Toyota Motor Corp. is assessing the cost of shutting a California auto plant previously shared with General Motors Corp. and is leaning toward closure instead of funding the factory on its own, two people familiar with the plan said.
The unprofitable carmaker is likely to close New United Motor Manufacturing Inc. since the cost of keeping the factory open will rise, said the people, who asked not to be identified because the plan isn’t public.
Toyota, the world’s largest carmaker, was already grappling with excess North American assembly capacity when bankrupt GM junked the 25-year-old joint venture June 29. Severance packages for the factory’s unionized workers would be a substantial portion of the overall closing cost, one of the people familiar said.
Mike Michels, a spokesman for Toyota’s U.S. sales unit, said the company hasn’t made a decision on the fate of the Fremont, California, plant, known as Nummi.
The company said on July 10 it “must seriously consider dissolving the venture under the current business environment.”
While Toyota officials have declined to say when a decision on keeping or closing the plant will be made, it could come as early as next week, said one of the people.
Toyota fell 0.9 percent, or 30 yen, to close at 3,470 yen in Tokyo trading. The shares have risen 19 percent so far this year.
In the U.S., Toyota’s largest source of revenue, the Toyota City, Japan-based company’s sales fell 38 percent in the first half, following a 15 percent decline last year. Toyota had a record 436.9 billion yen ($4.7 billion) loss in the fiscal year that ended in March, its first in six decades, and forecasts an even bigger 550 billion yen loss in the current business year.
Vehicle production at Nummi is down 47 percent this year through July 11, according to trade publication Automotive News. Toyota, which has never closed a factory at home or abroad, has cut output at plants in the U.S., Canada and Mexico 44 percent this year, based on Automotive News data. Nummi employs 5,400 people, including 4,550 United Auto Workers union positions.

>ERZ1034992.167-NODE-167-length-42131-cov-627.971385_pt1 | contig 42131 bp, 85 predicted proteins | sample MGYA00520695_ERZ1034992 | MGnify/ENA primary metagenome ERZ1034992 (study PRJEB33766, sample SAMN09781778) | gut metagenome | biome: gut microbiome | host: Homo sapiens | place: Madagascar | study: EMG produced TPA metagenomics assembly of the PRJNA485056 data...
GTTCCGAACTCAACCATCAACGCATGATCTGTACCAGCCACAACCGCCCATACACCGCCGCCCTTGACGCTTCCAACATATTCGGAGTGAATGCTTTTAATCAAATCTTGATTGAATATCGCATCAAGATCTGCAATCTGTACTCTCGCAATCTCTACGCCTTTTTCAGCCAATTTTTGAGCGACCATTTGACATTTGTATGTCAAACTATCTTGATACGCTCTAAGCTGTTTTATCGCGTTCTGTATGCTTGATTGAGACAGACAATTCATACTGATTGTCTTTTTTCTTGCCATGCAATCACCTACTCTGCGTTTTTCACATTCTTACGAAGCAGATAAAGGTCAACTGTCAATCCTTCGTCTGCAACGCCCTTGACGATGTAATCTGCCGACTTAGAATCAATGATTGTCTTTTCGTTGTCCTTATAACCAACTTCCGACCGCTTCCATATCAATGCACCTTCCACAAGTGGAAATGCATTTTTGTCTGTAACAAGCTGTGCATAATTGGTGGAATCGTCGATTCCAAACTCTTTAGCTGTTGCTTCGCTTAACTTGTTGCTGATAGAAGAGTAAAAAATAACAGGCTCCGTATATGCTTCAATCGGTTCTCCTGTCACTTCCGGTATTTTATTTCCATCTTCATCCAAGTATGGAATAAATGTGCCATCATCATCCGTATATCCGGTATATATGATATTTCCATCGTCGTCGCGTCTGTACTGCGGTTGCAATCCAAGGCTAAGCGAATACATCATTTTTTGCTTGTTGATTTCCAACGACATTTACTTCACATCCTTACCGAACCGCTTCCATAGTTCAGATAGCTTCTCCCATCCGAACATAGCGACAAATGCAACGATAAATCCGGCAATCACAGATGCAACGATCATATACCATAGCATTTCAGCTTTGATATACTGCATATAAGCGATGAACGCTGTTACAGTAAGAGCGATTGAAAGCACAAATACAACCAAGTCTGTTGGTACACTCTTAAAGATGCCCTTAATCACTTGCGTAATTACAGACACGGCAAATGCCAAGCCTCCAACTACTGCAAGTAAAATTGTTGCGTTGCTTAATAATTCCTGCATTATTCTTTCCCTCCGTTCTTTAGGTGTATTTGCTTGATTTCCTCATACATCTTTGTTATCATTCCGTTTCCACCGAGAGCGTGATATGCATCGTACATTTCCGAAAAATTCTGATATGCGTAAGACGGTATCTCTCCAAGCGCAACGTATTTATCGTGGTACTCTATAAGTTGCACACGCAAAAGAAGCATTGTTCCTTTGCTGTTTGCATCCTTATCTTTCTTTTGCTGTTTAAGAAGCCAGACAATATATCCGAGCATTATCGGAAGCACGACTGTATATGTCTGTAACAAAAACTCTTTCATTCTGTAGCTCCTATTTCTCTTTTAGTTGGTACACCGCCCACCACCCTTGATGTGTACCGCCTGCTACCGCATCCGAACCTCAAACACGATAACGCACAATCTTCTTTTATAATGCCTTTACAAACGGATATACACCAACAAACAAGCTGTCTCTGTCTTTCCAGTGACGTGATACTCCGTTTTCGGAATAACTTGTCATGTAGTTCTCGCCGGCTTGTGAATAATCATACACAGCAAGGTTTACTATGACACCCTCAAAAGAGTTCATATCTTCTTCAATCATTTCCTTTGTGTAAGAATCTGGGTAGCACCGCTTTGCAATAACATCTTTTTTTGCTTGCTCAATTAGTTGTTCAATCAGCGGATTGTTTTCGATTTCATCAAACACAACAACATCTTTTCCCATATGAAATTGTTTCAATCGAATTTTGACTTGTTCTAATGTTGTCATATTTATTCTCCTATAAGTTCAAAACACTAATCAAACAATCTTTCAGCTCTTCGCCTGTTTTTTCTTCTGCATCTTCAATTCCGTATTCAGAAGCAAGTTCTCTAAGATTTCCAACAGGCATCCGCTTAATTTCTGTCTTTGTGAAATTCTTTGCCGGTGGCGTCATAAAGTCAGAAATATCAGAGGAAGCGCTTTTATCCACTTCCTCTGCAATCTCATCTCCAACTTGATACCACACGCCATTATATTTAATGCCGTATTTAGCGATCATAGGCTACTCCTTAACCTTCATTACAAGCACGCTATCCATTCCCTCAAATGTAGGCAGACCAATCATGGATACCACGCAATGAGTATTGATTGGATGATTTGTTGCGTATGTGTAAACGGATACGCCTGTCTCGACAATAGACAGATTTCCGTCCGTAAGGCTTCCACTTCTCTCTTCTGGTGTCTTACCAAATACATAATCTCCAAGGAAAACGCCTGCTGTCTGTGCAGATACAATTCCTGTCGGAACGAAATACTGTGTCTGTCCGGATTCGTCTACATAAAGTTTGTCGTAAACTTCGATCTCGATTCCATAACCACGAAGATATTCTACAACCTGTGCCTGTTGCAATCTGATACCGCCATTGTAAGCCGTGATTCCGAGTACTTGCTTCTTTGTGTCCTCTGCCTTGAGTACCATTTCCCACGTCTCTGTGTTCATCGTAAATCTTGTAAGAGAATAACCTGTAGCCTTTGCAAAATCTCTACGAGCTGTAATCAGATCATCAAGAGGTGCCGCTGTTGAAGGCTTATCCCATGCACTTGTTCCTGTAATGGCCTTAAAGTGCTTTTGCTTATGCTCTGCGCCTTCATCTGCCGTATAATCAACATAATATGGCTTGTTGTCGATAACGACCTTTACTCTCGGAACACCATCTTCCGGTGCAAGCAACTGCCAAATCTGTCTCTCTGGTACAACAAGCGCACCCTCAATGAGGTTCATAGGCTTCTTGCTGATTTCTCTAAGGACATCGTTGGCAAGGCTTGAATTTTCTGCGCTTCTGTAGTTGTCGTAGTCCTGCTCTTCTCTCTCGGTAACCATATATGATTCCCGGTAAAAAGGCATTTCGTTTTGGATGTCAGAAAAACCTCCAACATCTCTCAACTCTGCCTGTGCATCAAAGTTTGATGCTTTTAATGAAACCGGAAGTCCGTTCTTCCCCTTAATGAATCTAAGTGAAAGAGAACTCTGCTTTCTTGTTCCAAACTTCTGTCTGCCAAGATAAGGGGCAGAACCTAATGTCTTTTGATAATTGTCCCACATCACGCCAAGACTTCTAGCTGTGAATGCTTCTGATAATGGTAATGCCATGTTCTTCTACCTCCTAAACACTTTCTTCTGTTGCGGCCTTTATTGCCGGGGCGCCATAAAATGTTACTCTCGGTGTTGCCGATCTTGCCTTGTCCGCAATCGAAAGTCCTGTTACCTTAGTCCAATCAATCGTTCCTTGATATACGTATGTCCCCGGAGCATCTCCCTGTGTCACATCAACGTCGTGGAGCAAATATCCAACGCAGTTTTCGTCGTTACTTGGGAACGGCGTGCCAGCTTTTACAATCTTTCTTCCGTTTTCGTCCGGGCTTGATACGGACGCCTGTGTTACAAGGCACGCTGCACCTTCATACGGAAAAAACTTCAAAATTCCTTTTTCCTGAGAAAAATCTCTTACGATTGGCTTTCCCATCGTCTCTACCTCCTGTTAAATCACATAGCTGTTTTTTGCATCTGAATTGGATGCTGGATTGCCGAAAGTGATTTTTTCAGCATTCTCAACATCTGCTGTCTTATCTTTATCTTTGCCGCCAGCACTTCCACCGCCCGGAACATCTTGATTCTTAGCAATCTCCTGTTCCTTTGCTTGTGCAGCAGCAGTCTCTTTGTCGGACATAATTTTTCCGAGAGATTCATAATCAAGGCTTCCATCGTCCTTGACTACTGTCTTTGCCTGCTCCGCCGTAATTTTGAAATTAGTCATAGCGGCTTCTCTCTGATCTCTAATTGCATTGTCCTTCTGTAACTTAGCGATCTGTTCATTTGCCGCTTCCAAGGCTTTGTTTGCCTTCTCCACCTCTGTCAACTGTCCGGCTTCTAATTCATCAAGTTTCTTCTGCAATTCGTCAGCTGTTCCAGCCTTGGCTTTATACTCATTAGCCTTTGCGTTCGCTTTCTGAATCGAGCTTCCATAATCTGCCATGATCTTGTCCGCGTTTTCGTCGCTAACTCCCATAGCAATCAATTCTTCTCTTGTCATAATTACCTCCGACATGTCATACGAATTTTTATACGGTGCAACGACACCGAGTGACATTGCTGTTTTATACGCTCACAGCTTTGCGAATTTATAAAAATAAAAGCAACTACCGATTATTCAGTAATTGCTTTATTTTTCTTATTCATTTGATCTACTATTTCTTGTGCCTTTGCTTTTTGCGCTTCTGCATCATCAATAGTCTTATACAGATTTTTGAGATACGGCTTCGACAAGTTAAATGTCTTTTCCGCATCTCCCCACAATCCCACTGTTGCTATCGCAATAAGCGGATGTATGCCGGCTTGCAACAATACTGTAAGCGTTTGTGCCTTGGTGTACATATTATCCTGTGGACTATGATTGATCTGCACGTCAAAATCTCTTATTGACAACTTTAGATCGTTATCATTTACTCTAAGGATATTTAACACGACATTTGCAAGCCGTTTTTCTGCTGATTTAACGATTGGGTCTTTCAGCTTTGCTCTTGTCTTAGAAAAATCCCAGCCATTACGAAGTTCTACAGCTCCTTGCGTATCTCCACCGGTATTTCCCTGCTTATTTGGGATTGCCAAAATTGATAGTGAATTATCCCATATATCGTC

Nummi, the only large auto-assembly plant on North America’s West Coast, has the capacity to make 420,000 cars and pickups each year. It only made money in 1992, the result of California’s taxes and labor and pollution rules, as well as the plant’s UAW contracts, according to an estimate by Tokyo-based Credit Suisse Group AG analyst Koji Endo.
By 2012 California is to begin a program aimed at cutting greenhouse gas emissions linked to global warming by 30 percent. Business groups in the state including the California Chamber of Commerce and California Small Business Roundtable have said the program will boost energy and other expenses for companies in the state.
Toyota, third in North American auto output this year behind Ford Motor Co. and GM, has capacity to make about 1.95 million cars and trucks a year at eight plants in the region, including Nummi and a line it uses at affiliate Fuji Heavy Industries Ltd.’s Subaru plant in Indiana.
In December, Toyota idled construction of a ninth assembly plant in Blue Springs, Mississippi, that was to make Prius hybrids by 2010. The company has said the factory won’t open until U.S. conditions rebound.
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